but don’t nobody ask me how I’m doin’

folk don’t even ask if i wanna a day off

they figure, Blk Women so strong

she don’t ever get tired of lighting the entire world

blk women don’t cry, where they do that at

 

i be like,

aint i

a woman!


Maurisa Li-A-Ping is a Black Queer poet, and educator raised by a village of Black women in Brooklyn, New York. Maurisa utilizes spoken word poetry as a site for social justice and inclusion to promote student learning and development on college campuses. Her dedication to her craft has led her to receive The Ernst Pawel Award for literary excellence, national and regional honors from The Scholastic Art and Writing Awards. Her performances have allowed her to touch stages at the World Famous Apollo Theater, United Nations, Poetic License Festival, Barclay Center and more. Maurisa is currently continuing her education as a masters student at Indiana University Bloomington and has forthcoming publication in Black Diasporas: Essays on being Black and Bicultural and the Coalition Zine.

Michelle Dodd

Fur

She calls petting,

grooming,

White washing,

curiosity

She said, “doesn’t your hair come straight,

I mean from the store”

Which is to say

She thinks

My hair is an invitation

For a passive aggressive,

“I just want your black hair to do a good hair, I mean white hair thing,

Like, can’t it be less animal?

Can you just be trained already?”

 

Wild doesn’t mean beautiful, or strong, or thick in America.

To be wild, means to be hung.

She suggested I wear my hair in a ponytail.

Nevermind how easy it is, for white hands to mistake rope for hair ties.

So I’m not surprised that she touched my hair,

Like it belongs to a house nigga from the south.

She pet me like,

I’ll be just another hashtag soon,

Like I was born dirty, and didn’t know how to brush the curl away,

As if the curl is a virus to be rid of.

She laughed as she asked,

“Is this okay?”

Disregarding any answer,

Anything

That would remove

Her white hands,

From something

That is not

theirs.


Michelle is a spoken word artist who loves slamming. She has been on Slam Richmond’s adult team in 2013, that went to the National Poetry Slam. She was also on The Writer’s Den Slam Team in 2016, that attended Southernfried (the largest regional competition in the USA for slam poetry). In 2017, she became one fifth of The Writer’s Den Poetry Slam Team, that is going to represent Richmond, Va at Southernfried and the National Poetry Slam. She is currently one of the coaches of the Virginia Union University slam team, and was recently named as the Program Director for The Writer’s Den LLC. Michelle also attended The Watering Hole Writing Retreat in December of 2016. She works with local schools, from elementary grades to high school, hosting writing workshops. When she isn’t doing poetry, Michelle is a mentor for Art180 in Richmond,Va.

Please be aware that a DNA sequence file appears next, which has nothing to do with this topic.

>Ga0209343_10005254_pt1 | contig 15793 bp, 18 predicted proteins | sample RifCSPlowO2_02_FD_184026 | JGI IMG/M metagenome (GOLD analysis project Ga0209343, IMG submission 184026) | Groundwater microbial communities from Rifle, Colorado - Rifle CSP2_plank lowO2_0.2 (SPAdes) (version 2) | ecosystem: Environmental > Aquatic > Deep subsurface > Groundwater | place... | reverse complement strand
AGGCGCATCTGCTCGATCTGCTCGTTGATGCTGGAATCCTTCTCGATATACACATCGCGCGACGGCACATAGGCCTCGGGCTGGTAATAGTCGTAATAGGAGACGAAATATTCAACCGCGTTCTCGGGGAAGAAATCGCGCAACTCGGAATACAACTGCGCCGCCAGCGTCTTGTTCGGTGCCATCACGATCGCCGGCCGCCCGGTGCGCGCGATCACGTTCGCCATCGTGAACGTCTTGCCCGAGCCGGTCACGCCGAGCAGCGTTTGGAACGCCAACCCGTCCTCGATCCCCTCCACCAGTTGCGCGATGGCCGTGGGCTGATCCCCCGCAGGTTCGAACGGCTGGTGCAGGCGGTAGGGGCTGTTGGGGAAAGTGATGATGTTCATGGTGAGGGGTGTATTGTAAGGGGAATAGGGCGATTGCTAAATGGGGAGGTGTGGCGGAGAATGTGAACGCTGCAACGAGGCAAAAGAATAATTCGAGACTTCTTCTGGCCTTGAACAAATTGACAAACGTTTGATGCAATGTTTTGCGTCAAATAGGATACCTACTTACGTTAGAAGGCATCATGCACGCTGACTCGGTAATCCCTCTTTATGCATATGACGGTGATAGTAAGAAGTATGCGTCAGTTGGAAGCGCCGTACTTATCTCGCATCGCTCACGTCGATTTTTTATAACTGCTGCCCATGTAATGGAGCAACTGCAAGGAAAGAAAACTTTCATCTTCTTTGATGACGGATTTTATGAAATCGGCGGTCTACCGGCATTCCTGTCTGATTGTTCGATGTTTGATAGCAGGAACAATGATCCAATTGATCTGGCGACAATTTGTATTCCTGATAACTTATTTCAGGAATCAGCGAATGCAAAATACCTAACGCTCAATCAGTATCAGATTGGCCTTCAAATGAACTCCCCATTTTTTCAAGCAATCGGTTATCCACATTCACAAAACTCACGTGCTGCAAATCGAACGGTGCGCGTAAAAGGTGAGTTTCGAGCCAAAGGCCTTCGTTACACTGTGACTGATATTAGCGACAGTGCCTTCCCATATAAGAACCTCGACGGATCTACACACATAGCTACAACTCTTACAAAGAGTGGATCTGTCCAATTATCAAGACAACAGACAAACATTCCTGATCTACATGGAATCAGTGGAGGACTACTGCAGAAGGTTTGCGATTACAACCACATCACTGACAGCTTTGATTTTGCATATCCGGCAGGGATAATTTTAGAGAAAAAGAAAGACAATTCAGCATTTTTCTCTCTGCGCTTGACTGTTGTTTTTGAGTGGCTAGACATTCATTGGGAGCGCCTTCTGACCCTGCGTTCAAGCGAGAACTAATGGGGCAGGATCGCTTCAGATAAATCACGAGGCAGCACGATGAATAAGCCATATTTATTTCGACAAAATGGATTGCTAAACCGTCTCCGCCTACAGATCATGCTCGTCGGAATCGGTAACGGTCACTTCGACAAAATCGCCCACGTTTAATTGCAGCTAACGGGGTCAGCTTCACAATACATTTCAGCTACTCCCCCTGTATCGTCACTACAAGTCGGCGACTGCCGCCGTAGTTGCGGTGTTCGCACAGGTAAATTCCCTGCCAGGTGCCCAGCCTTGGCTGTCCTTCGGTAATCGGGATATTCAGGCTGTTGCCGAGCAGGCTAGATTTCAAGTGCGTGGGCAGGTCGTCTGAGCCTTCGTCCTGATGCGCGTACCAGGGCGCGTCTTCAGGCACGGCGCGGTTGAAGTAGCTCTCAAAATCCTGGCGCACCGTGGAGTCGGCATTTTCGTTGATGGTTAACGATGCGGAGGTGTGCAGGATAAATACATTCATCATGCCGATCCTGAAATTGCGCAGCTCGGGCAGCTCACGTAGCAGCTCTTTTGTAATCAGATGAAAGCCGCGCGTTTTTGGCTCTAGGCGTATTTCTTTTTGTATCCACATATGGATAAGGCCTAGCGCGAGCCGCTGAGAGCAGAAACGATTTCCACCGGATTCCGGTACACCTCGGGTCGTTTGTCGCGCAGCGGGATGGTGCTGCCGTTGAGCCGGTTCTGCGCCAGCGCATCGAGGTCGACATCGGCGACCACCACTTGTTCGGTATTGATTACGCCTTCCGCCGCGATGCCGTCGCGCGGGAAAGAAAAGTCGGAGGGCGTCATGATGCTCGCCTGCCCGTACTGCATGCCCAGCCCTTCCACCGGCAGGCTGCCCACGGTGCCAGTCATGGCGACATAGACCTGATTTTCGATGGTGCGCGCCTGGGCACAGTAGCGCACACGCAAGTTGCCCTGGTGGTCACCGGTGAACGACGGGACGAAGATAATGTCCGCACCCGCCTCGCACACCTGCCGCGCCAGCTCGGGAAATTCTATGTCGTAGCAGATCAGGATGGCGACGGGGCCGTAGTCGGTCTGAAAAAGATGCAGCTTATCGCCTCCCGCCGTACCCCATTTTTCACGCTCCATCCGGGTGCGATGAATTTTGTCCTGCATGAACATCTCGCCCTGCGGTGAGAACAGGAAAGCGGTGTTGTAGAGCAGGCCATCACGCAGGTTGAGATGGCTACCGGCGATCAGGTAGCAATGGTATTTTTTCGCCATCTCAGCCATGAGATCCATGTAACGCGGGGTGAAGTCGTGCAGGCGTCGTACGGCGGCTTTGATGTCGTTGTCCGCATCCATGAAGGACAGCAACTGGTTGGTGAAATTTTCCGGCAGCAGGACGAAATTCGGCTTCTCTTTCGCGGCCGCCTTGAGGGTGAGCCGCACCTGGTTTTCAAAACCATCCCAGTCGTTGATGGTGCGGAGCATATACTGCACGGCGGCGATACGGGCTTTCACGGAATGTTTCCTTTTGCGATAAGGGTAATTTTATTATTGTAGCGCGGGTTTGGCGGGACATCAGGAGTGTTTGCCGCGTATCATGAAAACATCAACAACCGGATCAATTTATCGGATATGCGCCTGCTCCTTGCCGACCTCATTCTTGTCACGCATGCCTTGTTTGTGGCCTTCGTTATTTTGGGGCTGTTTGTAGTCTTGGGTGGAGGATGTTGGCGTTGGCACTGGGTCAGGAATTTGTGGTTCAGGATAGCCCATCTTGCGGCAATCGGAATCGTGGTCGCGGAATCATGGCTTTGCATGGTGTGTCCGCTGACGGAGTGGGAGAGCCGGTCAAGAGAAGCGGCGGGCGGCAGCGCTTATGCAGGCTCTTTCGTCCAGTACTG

Evolve Benton

East Oakland

The city smells like

cream and sugar.
Starbucks on the corner
where residents need to sleep.

Starbucks on the corner
where residents used to work.
Starbucks on the corner
the local donut shop used to lease.

The local donut shop
fed the neighborhood.
The neighborhood doesn’t
get fed anymore.

The neighborhood can’t
sleep anymore.
A white man
rides his bike
to the Starbucks on the corner.

The first white man I’ve seen
here in five years.
The white man almost runs me over.

He buys me a cup of coffee.
The barista asks me,
how do you like your coffee?
I tell him, Black!


Evolve Benton is a black and queer writer from Los Angeles, CA.  Evolve is a social justice educator and the Assistant Director at the University of California, San Francisco Multicultural and LGBT Resource Center where they focus on the retention and access to equity for underrepresented student health professionals.  They hold a Masters of Fine Arts in Creative Writing from Antioch University of Los Angeles. Evolve lives with their family in Oakland, CA.  Their writing has appeared in the Dillard Review (2008), Trans bodies, Trans Selves (2014) and Outside the XY: Queer Black and Brown Masculinity (2016).

Twitter: https://twitter.com/evolvebenton?lang=en

 

Instagram: https://www.instagram.com/evolvebenton/

Claudia Owusu

Come to the Edge

 

Mama

greets the sun like

he the homie from the block

she ain’t seen in awhile”

                       –Nasra Adem

 

I was born boiling

under the heat of a West African sun at 1:30 p.m

sweat pouring like bountiful rivers of

coconut milk at the beach.

 

I was born in an exchange

with a father whose one leg

remained in one country, and the other

in another.

pacing back and forth under the brim of world

cup tournaments      where national allegiance

came into play. I was born i n the womb of a

mother whose body symbolized sex

smooth   mocha

complexion sweltering like orange stones on

dirt paths–

resilient neck reflecting the

testimony of the sun within the kiosk of an

electric fanned hair salon–

 

her glory ended

and began there.

 

throngs of women  arriving with stories of